Setting

The first city Paul and his companions evangelized in Macedonia was Philippi. There, the Lord led Lydia and her family to the faith. By God’s miraculous arrangement, the gospel also came to the prison keeper and his household. This was how the church in Philippi was established. Upon their release from prison, Paul and Silas met with the brethren, encouraged them, and continued on to other cites in Macedonia and Achaia.

Key Verse

(18:9-10)

Did You Know...?

1. Amphipolis (17:1) was a city in Macedonia, 33 Roman miles northeast of Philippi and about 3 miles from the sea. Its site is now occupied by a village called Neokhorio. [ref]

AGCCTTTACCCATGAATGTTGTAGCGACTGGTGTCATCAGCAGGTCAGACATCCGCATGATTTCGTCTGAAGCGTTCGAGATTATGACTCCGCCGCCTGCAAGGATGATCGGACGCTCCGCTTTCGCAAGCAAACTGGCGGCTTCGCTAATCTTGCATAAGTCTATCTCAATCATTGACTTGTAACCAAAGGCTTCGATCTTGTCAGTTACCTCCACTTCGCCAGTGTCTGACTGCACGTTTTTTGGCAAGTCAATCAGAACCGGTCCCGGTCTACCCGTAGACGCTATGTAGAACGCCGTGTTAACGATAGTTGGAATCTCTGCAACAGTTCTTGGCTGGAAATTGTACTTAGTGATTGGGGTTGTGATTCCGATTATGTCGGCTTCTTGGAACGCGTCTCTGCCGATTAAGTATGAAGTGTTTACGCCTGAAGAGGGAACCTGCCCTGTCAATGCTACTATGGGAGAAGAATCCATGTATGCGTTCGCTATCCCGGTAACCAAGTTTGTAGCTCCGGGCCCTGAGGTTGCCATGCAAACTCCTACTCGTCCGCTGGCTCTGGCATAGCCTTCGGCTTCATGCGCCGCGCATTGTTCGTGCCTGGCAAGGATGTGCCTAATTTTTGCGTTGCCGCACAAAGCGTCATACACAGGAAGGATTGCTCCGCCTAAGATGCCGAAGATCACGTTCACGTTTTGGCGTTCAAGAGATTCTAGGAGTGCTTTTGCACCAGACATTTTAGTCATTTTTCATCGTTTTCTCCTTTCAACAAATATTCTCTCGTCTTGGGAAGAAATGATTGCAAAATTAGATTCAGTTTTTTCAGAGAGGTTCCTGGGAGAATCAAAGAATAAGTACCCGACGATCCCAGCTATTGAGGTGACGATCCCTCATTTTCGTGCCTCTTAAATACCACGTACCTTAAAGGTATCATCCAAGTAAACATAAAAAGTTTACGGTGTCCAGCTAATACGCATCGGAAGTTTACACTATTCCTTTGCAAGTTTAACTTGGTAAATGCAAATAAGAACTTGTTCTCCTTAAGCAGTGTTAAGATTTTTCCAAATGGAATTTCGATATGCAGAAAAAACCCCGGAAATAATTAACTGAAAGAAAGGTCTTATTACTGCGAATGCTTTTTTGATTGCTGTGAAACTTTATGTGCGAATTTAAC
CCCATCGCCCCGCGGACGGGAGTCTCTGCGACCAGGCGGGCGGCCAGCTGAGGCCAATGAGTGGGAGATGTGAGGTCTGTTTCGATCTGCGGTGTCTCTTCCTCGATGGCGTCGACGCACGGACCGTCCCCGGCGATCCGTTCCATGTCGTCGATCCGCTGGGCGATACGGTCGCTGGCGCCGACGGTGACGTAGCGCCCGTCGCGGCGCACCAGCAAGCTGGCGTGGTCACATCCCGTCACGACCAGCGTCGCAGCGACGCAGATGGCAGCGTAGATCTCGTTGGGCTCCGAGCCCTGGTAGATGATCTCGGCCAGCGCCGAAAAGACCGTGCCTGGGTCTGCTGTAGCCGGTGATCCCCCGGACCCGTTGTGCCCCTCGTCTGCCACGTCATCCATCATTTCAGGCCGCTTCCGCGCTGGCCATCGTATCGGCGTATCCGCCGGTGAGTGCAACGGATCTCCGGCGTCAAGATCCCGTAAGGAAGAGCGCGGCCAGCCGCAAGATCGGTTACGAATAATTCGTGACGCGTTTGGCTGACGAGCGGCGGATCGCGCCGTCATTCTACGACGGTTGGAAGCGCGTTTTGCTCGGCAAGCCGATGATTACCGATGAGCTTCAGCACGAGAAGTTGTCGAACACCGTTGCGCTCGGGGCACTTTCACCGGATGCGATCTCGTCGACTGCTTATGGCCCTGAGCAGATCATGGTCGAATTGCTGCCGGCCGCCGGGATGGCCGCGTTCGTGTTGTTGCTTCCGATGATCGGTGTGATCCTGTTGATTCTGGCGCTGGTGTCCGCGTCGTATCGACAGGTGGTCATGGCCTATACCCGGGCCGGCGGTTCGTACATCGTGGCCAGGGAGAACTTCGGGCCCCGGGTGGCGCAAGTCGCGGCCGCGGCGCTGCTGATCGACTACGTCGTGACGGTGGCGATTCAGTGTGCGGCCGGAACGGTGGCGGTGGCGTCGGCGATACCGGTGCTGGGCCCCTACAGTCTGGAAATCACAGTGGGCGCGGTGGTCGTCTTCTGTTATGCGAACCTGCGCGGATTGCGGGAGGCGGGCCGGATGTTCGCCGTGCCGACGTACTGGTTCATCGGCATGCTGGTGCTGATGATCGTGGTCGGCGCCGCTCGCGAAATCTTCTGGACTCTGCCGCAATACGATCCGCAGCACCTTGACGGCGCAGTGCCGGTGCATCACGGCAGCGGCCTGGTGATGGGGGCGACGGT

2. Apollonia (17:1): 36 miles from Thessalonica, Apollonia was a city of Macedonia that lay between Amphipolis and Thessalonica. [ref]
3. They came to Thessalonica (17:1): From Philippi to Thessalonica was a hundred-mile long journey.
4. Thessalonica (17:1): “a large and populous city on the Thermaic bay. It was the capital of one of the four Roman districts of Macedonia, and was ruled by a praetor.” [ref]
5. Security (17:9): “Jason was forced to guarantee a peaceful quiet community, or he would face the confiscation of his properties and perhaps even death” [ref]
6. Berea (17:10): “a city of Macedonia… It is now called Verria or Kara-Verria, and is situated on the eastern slope of the Olympian mountain range.” [ref]